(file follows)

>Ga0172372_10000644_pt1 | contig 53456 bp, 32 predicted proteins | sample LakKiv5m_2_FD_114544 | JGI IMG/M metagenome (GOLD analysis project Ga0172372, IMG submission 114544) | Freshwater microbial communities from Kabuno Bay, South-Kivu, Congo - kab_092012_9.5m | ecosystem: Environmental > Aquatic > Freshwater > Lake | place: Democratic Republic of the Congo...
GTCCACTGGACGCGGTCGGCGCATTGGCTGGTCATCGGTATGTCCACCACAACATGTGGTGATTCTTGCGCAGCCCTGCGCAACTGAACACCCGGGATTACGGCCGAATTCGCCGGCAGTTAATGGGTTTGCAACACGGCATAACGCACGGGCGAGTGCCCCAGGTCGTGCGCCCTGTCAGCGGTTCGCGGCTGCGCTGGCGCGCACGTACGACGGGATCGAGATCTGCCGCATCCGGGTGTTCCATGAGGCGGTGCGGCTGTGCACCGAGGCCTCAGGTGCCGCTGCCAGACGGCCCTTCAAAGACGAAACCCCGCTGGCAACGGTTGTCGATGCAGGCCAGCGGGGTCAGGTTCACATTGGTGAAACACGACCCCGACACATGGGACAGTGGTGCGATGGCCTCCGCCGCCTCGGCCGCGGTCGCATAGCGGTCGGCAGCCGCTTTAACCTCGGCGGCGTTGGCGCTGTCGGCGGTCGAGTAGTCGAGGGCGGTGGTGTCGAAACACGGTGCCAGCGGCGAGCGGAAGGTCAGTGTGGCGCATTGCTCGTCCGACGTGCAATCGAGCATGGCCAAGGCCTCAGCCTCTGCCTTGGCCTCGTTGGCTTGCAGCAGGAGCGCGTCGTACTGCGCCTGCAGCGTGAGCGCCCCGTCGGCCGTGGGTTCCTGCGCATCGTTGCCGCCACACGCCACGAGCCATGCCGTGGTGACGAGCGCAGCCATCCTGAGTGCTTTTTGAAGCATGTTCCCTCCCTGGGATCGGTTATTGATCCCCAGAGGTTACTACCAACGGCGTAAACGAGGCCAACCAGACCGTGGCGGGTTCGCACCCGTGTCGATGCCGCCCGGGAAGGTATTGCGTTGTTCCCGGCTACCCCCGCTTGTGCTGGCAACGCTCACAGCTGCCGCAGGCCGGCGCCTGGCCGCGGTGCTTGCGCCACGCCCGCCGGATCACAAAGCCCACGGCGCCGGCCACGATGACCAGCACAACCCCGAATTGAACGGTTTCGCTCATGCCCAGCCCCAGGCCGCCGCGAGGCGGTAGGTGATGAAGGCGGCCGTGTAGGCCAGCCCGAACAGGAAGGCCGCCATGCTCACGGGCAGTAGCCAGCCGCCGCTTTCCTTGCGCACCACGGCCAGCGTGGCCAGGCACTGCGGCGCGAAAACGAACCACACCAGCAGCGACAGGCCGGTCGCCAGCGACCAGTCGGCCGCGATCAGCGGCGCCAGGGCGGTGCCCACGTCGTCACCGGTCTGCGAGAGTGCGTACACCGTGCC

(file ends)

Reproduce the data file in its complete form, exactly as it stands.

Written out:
>Ga0172372_10000644_pt1 | contig 53456 bp, 32 predicted proteins | sample LakKiv5m_2_FD_114544 | JGI IMG/M metagenome (GOLD analysis project Ga0172372, IMG submission 114544) | Freshwater microbial communities from Kabuno Bay, South-Kivu, Congo - kab_092012_9.5m | ecosystem: Environmental > Aquatic > Freshwater > Lake | place: Democratic Republic of the Congo...
GTCCACTGGACGCGGTCGGCGCATTGGCTGGTCATCGGTATGTCCACCACAACATGTGGTGATTCTTGCGCAGCCCTGCGCAACTGAACACCCGGGATTACGGCCGAATTCGCCGGCAGTTAATGGGTTTGCAACACGGCATAACGCACGGGCGAGTGCCCCAGGTCGTGCGCCCTGTCAGCGGTTCGCGGCTGCGCTGGCGCGCACGTACGACGGGATCGAGATCTGCCGCATCCGGGTGTTCCATGAGGCGGTGCGGCTGTGCACCGAGGCCTCAGGTGCCGCTGCCAGACGGCCCTTCAAAGACGAAACCCCGCTGGCAACGGTTGTCGATGCAGGCCAGCGGGGTCAGGTTCACATTGGTGAAACACGACCCCGACACATGGGACAGTGGTGCGATGGCCTCCGCCGCCTCGGCCGCGGTCGCATAGCGGTCGGCAGCCGCTTTAACCTCGGCGGCGTTGGCGCTGTCGGCGGTCGAGTAGTCGAGGGCGGTGGTGTCGAAACACGGTGCCAGCGGCGAGCGGAAGGTCAGTGTGGCGCATTGCTCGTCCGACGTGCAATCGAGCATGGCCAAGGCCTCAGCCTCTGCCTTGGCCTCGTTGGCTTGCAGCAGGAGCGCGTCGTACTGCGCCTGCAGCGTGAGCGCCCCGTCGGCCGTGGGTTCCTGCGCATCGTTGCCGCCACACGCCACGAGCCATGCCGTGGTGACGAGCGCAGCCATCCTGAGTGCTTTTTGAAGCATGTTCCCTCCCTGGGATCGGTTATTGATCCCCAGAGGTTACTACCAACGGCGTAAACGAGGCCAACCAGACCGTGGCGGGTTCGCACCCGTGTCGATGCCGCCCGGGAAGGTATTGCGTTGTTCCCGGCTACCCCCGCTTGTGCTGGCAACGCTCACAGCTGCCGCAGGCCGGCGCCTGGCCGCGGTGCTTGCGCCACGCCCGCCGGATCACAAAGCCCACGGCGCCGGCCACGATGACCAGCACAACCCCGAATTGAACGGTTTCGCTCATGCCCAGCCCCAGGCCGCCGCGAGGCGGTAGGTGATGAAGGCGGCCGTGTAGGCCAGCCCGAACAGGAAGGCCGCCATGCTCACGGGCAGTAGCCAGCCGCCGCTTTCCTTGCGCACCACGGCCAGCGTGGCCAGGCACTGCGGCGCGAAAACGAACCACACCAGCAGCGACAGGCCGGTCGCCAGCGACCAGTCGGCCGCGATCAGCGGCGCCAGGGCGGTGCCCACGTCGTCACCGGTCTGCGAGAGTGCGTACACCGTGCC